- Kieran Darcy, ESPN Staff Writer
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After winning his first game of the season on April 3, Dickey has gone six straight starts without picking up another W. On Tuesday night at Citi Field, he allowed six runs in six innings of work, in what turned out to be a 7-6 10-inning loss to the San Francisco Giants.
Dickey was not charged with the loss -- that went to reliever Taylor Buchholz, who surrendered a home run to Aubrey Huff in the top of the 10th. Nevertheless, Dickey took responsibility for the defeat after the game.
"It's hard not to get caught up in results," said Dickey. "Again, our offense has a night like that, the starting pitching's gotta hold up, that's my job."
The Giants, the defending World Series champs, arrived in New York having lost eight of their past 11 games, hitting just .203 as a team during that stretch. But their bats awakened against the Mets' 36-year-old knuckleballer -- particularly in the third inning, when they tallied four runs. The Giants did not have an extra-base hit in the frame, but four singles following a leadoff walk got the job done.
Early in the season, Dickey admitted he was having a hard time throwing his knuckleball effectively. But he has felt better about it recently, and that feeling continued on Tuesday night, adding to his frustration.
"I didn't feel badly about the shape of my knuckleball tonight," Dickey said. "I felt like I had a pretty good one, actually. ... It's frustrating, but you don't wanna doubt yourself too much."
"Knuckleballers are a different breed at times," said manager Terry Collins. "They can pitch a nine-inning game, and one inning, just all of a sudden, it's just not there. ... In the third inning, they were hitting the balls on screws, too. So obviously it just didn't have the bite it normally has."
Last season, Dickey was one of the best stories in the major leagues. After signing a minor league contract with the Mets in the winter and starting the season at Triple-A Buffalo, the journeyman right-hander and recently converted knuckleballer was called up to the majors in mid-May and started out 6-0 in his first seven starts. He finished the season 11-9 with a sparkling 2.84 ERA.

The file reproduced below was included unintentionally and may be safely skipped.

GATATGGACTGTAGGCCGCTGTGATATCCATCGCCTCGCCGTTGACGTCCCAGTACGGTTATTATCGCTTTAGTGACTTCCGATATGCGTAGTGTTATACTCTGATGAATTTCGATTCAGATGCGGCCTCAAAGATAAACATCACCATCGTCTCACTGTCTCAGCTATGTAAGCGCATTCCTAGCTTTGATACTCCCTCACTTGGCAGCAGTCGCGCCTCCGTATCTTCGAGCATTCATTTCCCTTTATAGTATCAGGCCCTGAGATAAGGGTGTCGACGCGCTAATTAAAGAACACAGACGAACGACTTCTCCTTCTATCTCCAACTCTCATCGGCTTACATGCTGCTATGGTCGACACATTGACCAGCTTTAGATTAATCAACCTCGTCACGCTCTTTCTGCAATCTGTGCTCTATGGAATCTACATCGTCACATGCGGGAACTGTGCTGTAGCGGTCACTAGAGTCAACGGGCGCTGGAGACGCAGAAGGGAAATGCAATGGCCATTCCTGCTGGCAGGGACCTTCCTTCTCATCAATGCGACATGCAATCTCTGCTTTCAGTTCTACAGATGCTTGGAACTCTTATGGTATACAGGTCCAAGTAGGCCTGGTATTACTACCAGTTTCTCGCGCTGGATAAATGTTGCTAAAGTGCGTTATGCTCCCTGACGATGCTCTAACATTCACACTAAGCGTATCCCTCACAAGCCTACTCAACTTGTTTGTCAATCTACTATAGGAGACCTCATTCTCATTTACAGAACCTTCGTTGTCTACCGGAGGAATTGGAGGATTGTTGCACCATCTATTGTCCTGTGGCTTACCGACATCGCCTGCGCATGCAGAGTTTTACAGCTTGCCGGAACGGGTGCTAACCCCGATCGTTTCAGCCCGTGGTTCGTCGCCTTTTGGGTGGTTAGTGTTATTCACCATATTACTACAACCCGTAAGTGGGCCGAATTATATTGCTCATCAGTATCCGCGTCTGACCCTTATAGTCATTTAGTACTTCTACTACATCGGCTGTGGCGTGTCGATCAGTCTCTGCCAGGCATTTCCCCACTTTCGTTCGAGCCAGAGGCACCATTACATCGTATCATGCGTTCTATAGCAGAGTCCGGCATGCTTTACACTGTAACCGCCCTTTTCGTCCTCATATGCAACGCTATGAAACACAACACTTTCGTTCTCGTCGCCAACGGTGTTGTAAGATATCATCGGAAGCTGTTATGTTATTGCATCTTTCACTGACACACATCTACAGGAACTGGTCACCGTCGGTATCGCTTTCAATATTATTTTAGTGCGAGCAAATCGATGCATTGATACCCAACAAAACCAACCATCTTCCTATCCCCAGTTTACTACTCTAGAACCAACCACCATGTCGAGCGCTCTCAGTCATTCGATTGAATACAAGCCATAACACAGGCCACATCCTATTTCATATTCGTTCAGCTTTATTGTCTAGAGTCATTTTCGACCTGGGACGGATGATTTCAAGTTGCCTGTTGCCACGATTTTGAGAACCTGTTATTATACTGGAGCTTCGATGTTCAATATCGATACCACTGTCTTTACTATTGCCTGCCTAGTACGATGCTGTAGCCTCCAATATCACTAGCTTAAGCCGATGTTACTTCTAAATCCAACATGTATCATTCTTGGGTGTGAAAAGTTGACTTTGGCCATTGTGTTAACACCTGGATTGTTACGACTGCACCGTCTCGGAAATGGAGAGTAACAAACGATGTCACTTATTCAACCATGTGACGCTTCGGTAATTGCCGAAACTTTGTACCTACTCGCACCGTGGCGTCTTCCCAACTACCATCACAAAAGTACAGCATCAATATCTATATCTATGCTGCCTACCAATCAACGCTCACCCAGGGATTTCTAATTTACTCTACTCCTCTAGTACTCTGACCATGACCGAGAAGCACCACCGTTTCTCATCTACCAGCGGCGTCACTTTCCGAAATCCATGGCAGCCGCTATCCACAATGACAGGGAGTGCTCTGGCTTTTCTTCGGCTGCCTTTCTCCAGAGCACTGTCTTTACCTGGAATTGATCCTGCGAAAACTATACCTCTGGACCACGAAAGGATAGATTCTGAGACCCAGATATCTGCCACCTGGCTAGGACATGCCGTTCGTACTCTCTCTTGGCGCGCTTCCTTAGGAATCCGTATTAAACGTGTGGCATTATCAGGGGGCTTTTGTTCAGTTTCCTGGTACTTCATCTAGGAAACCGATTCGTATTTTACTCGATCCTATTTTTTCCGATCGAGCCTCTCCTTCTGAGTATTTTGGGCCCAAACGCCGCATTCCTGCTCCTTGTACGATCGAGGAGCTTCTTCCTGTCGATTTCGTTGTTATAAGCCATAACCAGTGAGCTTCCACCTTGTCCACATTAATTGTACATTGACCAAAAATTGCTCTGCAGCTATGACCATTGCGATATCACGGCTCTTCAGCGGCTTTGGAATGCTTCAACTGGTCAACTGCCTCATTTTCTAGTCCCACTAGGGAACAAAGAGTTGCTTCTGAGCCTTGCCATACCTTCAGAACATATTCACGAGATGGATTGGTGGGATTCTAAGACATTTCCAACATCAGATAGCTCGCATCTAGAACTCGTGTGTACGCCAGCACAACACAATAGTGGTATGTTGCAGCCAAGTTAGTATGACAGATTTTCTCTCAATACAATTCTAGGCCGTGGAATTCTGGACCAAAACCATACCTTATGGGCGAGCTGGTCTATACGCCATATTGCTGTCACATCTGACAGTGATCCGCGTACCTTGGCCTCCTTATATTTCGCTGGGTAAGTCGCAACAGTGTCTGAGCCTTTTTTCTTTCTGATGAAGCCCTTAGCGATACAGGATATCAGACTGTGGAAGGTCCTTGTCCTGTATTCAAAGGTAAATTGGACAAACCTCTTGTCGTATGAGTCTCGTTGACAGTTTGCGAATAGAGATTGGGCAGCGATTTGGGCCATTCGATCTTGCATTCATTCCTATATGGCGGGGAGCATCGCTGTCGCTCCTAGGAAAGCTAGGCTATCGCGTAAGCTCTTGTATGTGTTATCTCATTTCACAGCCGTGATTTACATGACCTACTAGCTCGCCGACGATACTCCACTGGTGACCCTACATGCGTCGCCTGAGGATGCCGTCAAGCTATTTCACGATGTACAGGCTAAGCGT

So far in 2011, Dickey's baseball card reveals a 1-3 record and a 4.62 ERA.
In 2010, Dickey was a revelation -- every good start was a pleasant surprise. But this season, his role is different -- he is one of the most pivotal players on the Mets' roster. Dickey is being counted on to deliver wins, pitching in a rotation that is missing its most important piece (Johan Santana), alongside other young starters who are off to rough beginnings: Mike Pelfrey (1-3, 7.39) and Jonathon Niese (1-4, 4.71).
There were other players to blame in Tuesday's demoralizing loss, which dropped the last-place Mets to 12-17 on the season. Catcher Josh Thole continued to struggle defensively behind the plate, both receiving balls and throwing out runners -- and he hit into a double play with the bases loaded in the bottom of the ninth. Second baseman Daniel Murphy was 0-for-5 and left seven runners on base, including striking out with Jose Reyes on first base in the bottom of the 10th.
But good pitching wins ballgames. And Dickey is still searching to find the magic touch he discovered last summer.
"I'm not gonna hang my head, because I feel like things could have ended up differently," Dickey said. "But at the same time, you have a lot of angst about losing a game the way it was lost tonight.
"You score six runs, you need to win the ballgame."
10hRandy Jennings, Special to ESPN.com